Investing.com - U.S. stock futures pointed to a steady open on Friday, as markets were jittery ahead of the release of U.S. economic reports later in the day and as escalating violence in Iraq continued to dominate market attention.
Ahead of the open, the Dow 30futures pointed to a 0.07% loss, S&P 500futures signaled a 0.03% dip, while the Nasdaq 100futures indicated a 0.01% uptick.
U.S. stocks declined on Thursday, after President Barack Obama warned of possible military strikes in Iraq after a rebellion led by a Sunni Islamist group continued to spread rapidly through the country. Late on Thursday, Kurdish forces in the north took control of Kirkuk to protect it from the Islamists.
The events overshadowed the release of mixed U.S. economic reports. The Labor Department reported that the number of people filing for initial jobless benefits in the week ending June 7 increased by 4,000 to 317,000. The consensus forecast had been for a decline of 3,000.
The unexpected increase in jobless claims was not seen as altering the view that the labor market is continuing to gradually improve.
At the same time, U.S. retail sales rose 0.3% in May, falling short of expectations for a 0.6% gain. However, retail sales for April were revised up to a 0.5% gain from a previously reported increase of 0.1%.
Lululemon Athletica (NASDAQ:LULU) was expected to be in focus after diving over 15% on Thursday, as the Canadian yogawear retailer reduced its revenue and earnings forecast for the fiscal year and said its CFO would retire early next year.
In the tech sector, Intel (NASDAQ:INTC) surged 5.15% in pre-market trade after the semiconductor maker raised its second-quarter revenue forecast and said annual sales will increase for the first time since 2011.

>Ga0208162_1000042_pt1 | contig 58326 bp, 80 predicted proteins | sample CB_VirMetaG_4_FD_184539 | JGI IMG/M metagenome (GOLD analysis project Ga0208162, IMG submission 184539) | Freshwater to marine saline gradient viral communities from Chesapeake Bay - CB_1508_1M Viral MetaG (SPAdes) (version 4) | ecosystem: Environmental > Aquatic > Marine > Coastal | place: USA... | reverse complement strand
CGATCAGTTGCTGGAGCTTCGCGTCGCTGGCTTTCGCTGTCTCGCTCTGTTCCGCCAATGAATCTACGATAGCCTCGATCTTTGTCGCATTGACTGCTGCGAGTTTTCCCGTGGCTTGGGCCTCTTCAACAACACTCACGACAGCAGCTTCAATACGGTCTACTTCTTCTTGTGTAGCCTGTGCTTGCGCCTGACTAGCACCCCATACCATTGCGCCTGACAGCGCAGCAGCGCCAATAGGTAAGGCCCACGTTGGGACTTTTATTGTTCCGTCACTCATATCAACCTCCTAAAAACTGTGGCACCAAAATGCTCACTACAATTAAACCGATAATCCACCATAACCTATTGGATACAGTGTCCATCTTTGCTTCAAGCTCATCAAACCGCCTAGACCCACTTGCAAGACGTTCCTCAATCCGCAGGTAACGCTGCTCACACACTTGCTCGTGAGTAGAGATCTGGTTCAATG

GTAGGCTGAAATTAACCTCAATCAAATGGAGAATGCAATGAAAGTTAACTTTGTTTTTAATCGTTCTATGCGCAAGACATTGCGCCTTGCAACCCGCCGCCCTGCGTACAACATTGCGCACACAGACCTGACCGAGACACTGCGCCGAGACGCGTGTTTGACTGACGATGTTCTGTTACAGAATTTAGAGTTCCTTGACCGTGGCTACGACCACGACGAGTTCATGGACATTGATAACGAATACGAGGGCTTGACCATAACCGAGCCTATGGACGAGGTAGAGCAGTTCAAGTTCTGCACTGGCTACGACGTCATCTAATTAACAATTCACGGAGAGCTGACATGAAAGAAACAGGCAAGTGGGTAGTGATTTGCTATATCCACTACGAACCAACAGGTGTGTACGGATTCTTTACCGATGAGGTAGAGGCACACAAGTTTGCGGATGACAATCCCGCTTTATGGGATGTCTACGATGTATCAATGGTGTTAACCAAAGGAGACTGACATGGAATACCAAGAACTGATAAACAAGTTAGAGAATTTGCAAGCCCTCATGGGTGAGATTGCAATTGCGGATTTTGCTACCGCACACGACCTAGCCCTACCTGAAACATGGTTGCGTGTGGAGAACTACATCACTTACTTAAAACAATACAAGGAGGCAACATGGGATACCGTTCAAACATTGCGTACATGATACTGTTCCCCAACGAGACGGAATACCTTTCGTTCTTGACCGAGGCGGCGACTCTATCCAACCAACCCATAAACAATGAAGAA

Twitter (NYSE: TWTR ) shares gained 0.30% in extended trade, after the micro-blogging service on Thursday said Ali Rowghani resigned as chief operating officer, effective immediately.
Elsewhere, Tesla Motors (NASDAQ:TSLA) signed an agreement with real-estate developer Soho China (HK:0410) to set up more battery-charging outlets in Beijing, the world's largest auto market. The news sent shares in the electric-car maker up 0.29% in early trading.
Across the Atlantic, European stock markets were lower. The DJ Euro Stoxx 50 slid 0.55%, France's CAC 40 declined 0.64%, Germany's DAX retreated 0.80%, while Britain's FTSE 100 lost 0.71%.
During the Asian trading session, Hong Kong's Hang Seng climbed 0.62%, while Japan's Nikkei 225 advanced 0.83%.
Later in the day, the U.S. was to release data on producer price inflation and preliminary data on consumer sentiment from the University of Michigan.
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